The Trial of the Chicago 7 stars Denzel Washington as a prosecutor trying to prosecute the seven accused white radicals, all members of the Black Panther Party, for participating in an unsuccessful attempt to sabotage a presidential inauguration. This film, like its predecessor, The Great Society, is a very thoughtful examination of how we view ourselves and the world around us.
The movie is loosely based on the famous 1969 federal trial of seven prominent activists, including Martin Luther King, Earl Hampton, Fred Hampton, Mark Clark, Bobby Seale, and Huey Newton. The trial sparked a nationwide discussion about violence intended to undermine the United States government and transfixed the country.
Washington's character, Tony LaVita, is a former FBI agent who goes against his training by going against the wishes of his superiors to pursue this case as a private citizen, in this case because of personal reasons. He's determined to fight for civil rights for minorities within the country, and he also thinks that this case is important enough to bring it to the attention of the American public.
Played by the incomparable Richard Castelluccio, Mark Bates, is the most sympathetic character in this film. He was actually a witness to the assassination attempt of President Nixon, where he witnessed the killing of an attorney during a protest in front of the White House. Bates became a lifelong advocate for peace and justice.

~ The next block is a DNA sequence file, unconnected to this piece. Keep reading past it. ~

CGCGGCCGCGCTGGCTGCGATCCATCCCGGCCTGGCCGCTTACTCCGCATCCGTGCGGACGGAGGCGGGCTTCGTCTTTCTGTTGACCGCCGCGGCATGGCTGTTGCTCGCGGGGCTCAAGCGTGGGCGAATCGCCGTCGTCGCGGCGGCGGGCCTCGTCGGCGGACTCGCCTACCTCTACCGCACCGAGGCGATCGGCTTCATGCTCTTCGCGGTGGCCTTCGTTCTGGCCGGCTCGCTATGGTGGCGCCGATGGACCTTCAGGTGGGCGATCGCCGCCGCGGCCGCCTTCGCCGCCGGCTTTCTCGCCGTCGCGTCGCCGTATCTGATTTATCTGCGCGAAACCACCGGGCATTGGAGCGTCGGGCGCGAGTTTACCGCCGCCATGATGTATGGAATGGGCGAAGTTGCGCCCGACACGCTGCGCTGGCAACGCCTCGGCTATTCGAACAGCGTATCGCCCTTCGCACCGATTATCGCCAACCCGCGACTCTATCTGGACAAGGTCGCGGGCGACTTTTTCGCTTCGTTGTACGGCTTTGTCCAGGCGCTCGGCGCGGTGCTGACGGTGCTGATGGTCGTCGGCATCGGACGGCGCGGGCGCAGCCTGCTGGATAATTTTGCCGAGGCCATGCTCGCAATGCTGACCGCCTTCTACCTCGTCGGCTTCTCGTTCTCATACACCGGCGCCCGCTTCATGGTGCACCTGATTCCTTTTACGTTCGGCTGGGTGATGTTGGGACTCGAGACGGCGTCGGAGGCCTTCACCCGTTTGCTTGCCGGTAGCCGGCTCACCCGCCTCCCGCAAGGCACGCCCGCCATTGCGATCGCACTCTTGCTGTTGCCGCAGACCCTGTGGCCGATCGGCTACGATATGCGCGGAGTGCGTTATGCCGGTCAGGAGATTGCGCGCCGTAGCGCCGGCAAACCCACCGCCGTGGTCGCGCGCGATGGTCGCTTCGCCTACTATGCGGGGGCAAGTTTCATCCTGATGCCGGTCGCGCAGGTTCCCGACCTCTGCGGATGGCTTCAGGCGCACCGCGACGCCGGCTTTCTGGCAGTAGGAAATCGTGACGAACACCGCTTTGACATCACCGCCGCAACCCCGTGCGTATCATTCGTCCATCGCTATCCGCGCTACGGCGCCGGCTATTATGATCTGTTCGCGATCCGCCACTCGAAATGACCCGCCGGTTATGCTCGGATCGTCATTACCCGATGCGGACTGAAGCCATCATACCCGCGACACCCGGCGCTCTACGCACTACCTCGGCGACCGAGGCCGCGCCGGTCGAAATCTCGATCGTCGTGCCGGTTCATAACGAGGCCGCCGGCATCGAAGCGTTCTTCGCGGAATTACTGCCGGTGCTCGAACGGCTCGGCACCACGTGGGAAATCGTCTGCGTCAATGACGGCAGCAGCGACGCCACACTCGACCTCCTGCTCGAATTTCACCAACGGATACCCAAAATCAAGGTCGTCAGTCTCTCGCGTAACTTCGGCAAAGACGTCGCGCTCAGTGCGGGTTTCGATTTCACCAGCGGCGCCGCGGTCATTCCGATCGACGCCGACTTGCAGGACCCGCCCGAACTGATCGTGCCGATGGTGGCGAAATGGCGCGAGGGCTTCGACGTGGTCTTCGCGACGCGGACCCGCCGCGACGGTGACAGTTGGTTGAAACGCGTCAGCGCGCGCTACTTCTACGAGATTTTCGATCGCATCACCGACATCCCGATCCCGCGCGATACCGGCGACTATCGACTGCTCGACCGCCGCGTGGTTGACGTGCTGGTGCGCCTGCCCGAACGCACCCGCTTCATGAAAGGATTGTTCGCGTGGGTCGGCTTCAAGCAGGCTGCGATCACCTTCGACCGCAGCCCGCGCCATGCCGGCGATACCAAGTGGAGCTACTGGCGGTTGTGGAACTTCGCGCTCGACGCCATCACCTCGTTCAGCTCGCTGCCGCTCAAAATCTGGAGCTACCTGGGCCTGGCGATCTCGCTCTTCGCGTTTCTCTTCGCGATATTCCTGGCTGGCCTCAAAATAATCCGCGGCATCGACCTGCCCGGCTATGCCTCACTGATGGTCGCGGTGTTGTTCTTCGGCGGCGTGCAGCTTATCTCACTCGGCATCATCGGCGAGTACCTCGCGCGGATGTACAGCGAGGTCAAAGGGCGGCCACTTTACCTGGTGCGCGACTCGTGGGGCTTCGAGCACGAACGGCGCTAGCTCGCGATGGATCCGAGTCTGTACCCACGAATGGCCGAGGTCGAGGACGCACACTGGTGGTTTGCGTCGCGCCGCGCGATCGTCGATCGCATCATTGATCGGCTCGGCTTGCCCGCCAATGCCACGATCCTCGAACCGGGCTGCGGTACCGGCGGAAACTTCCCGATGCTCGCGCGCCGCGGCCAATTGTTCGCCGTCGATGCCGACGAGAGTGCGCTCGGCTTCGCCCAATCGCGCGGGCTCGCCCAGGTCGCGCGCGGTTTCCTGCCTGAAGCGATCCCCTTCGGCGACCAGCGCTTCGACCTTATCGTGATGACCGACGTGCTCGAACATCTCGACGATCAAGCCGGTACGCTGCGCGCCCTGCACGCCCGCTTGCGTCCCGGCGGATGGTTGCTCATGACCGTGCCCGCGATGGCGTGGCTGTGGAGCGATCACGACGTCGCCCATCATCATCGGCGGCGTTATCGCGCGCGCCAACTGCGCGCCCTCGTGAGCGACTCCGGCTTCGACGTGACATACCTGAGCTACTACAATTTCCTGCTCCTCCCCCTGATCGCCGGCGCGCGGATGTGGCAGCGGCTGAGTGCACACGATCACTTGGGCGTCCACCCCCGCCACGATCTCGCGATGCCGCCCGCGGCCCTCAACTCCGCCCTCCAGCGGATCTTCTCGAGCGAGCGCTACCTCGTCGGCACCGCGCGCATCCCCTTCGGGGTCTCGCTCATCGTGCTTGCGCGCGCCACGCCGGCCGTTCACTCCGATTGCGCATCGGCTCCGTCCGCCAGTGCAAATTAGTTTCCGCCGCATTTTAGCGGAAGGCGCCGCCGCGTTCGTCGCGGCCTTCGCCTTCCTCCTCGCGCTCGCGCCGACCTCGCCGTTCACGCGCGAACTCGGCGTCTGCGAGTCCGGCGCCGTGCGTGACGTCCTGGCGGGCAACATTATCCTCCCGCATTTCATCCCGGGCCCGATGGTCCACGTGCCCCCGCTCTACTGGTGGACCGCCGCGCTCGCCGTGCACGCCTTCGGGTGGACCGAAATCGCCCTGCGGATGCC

Johnny Wally is the defense lawyer representing the men accused of conspiracy. He's an intelligent, intellectual person, and while he may seem a bit off-putting at first, he does have a great sense of humor. It helps that he's played by Denzel Washington's good friend in real life, James Earl Jones. Wally is a good advocate for his clients, and he also has a very good case against the government's accusations.
The Trial of the Chicago 7 is definitely not for everybody, and many critics felt that Denzel Washington overacted during his part. However, he was able to convey the complexities of the case and the complexities that people have on a day-to-day basis.
Mark Bates, in particular, shines throughout the entire film. He's the one who gets to deliver his most powerful arguments against the government, and he's also the one who finally realize his dream of seeing justice done, which involves speaking out against the government's actions. And it turns out that he'll be standing in front of the same white picket fence that his hero once stood on...in court, in this case.
As a character, however, Johnny Wally was played by Johnson. He's a bit more sympathetic, but only slightly. The thing about Johnson is that he's a good person who doesn't necessarily seem like a great actor. But he was one, and did play an important role in the trials of the era.
Johnny Wally is an interesting look at how Americans react to government violence and corruption in the face of civil rights and equality. If you like your action movies to be realistic, then you might want to consider watching The Trial of the Chicago 7.